During the last two weeks I have written a series of extensive articles about the adventures of SNS Reaal's subsidiary SNS Property Finance in Spain.
Instead of printing a few snips, I gladly advice you to read this whole article series, starting with this one.
This particular case and the reactions that I received from some people, who had been involved with SNS Property Finance in a different way, cause me to think that this is only the tip of the iceberg and 'the worst has yet to come'.
The large accountancy firms
In most large Dutch fraud cases of the last decade, there has been a somewhat dubious role for the involved accountancy firms, which did the annual assessments at the companies, suspected of fraud.
The ´big four´ KPMG, Deloitte, EY (aka Ernst&Young) and PWC all had their share of small and large scandals during the last decade.
In most cases, it had been 'just' a question of alleged negligence in the annual book assessments at their customers, but in a few cases the accountancy firm even seemed to have played a role in actively covering up the fraudulent acts (see for instance this article).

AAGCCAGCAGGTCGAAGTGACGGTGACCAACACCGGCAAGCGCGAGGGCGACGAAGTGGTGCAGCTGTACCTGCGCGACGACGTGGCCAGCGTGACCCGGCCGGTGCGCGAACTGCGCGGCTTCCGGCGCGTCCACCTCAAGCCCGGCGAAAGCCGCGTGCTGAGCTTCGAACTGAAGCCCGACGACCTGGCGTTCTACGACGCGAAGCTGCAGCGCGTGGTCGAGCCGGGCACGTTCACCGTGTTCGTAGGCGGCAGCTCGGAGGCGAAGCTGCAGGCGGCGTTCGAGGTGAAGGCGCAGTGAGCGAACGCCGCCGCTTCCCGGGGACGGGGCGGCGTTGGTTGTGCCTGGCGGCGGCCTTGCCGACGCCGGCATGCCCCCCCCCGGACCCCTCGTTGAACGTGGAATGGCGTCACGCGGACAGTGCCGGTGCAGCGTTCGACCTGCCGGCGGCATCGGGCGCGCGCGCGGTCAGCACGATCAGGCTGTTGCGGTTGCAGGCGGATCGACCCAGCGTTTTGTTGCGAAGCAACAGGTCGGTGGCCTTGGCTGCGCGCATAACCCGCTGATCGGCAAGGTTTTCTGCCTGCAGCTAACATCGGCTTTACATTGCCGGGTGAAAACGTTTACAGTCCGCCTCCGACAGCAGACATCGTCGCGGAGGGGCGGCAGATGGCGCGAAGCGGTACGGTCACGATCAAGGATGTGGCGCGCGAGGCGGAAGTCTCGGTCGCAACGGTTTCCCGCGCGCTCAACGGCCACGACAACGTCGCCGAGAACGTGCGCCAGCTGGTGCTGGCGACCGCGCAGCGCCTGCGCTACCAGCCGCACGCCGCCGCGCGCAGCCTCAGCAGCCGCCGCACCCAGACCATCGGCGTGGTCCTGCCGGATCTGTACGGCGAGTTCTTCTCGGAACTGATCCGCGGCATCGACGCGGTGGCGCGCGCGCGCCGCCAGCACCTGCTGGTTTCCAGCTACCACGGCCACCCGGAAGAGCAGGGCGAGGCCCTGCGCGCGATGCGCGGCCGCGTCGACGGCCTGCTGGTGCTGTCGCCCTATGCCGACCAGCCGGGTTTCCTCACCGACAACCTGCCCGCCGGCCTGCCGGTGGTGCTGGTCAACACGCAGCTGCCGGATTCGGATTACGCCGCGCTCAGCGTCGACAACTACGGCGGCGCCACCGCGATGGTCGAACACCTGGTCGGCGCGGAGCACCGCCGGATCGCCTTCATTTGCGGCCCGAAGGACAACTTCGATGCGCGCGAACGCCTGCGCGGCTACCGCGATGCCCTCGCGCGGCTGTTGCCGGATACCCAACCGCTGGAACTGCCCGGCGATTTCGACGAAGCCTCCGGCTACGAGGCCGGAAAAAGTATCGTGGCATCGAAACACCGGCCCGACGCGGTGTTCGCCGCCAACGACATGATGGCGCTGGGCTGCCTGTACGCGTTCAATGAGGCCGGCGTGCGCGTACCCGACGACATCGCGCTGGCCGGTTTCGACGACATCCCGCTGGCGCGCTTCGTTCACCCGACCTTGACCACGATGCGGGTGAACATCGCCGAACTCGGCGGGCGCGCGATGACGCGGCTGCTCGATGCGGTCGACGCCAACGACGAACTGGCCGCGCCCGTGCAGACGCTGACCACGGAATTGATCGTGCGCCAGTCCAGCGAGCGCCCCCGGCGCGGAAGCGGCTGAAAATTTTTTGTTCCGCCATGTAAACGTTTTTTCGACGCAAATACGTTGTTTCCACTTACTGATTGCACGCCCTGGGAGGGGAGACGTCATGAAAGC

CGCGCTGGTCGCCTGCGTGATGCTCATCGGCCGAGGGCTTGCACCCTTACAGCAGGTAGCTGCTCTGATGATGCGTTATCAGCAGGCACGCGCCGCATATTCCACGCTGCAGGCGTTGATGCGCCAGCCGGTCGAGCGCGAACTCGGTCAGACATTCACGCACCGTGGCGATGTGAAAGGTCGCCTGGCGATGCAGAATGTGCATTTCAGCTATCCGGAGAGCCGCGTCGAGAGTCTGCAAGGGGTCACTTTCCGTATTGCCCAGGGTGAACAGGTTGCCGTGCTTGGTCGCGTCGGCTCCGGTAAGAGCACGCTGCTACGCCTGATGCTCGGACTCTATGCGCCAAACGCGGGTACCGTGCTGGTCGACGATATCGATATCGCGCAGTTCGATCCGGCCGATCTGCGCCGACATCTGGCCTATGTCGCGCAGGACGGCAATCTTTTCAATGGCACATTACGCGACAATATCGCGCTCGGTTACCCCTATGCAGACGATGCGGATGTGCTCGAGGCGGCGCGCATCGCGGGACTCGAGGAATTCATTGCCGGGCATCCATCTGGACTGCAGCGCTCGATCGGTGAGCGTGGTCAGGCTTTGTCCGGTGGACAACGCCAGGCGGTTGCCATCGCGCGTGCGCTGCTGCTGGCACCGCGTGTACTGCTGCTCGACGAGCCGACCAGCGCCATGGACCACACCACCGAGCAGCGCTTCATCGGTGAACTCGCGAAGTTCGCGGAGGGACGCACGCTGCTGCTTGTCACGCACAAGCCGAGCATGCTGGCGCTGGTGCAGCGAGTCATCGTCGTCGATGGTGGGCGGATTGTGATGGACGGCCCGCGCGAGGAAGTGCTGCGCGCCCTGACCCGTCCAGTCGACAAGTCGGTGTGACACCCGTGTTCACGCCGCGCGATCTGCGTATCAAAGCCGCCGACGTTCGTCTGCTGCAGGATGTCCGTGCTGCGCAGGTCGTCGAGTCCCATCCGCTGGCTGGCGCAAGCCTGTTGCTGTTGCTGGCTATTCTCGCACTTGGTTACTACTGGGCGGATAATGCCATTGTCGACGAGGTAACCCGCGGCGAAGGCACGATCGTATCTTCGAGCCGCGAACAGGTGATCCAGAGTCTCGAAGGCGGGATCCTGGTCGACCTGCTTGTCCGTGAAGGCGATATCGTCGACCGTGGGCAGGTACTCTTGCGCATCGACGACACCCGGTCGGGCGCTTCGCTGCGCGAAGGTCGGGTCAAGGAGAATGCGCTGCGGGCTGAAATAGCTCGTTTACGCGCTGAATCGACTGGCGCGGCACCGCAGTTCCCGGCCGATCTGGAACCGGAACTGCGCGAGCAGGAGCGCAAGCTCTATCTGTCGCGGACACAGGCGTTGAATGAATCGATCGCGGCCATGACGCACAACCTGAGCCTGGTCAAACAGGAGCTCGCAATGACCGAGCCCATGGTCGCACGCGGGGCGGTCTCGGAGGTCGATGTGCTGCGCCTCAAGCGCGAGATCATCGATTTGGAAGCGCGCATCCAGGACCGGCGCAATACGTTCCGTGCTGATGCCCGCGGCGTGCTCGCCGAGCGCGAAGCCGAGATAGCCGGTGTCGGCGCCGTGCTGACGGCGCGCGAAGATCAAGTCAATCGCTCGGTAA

In contrary to the other companies mentioned in this article series, the big four accountants are multinational firms with only a slight connection to The Netherlands, albeit somewhat stronger in case of KPMG.
Nevertheless, I mention these firms in this article, as these are involved in the vast majority of the annual book assessments for the top 500 companies in The Netherlands.
On top of that, their (lack of) activities enabled some of the fraud cases that have been mentioned here or at least didn't do much to stop those. This is a discomforting signal.
Of course, you could say that there can always be some ´collateral damage´, due to the fact that these companies are involved in so many assessments.
Nevertheless, in some cases there seems to be an involvement in the actual fraud that goes beyond 'coincidence'.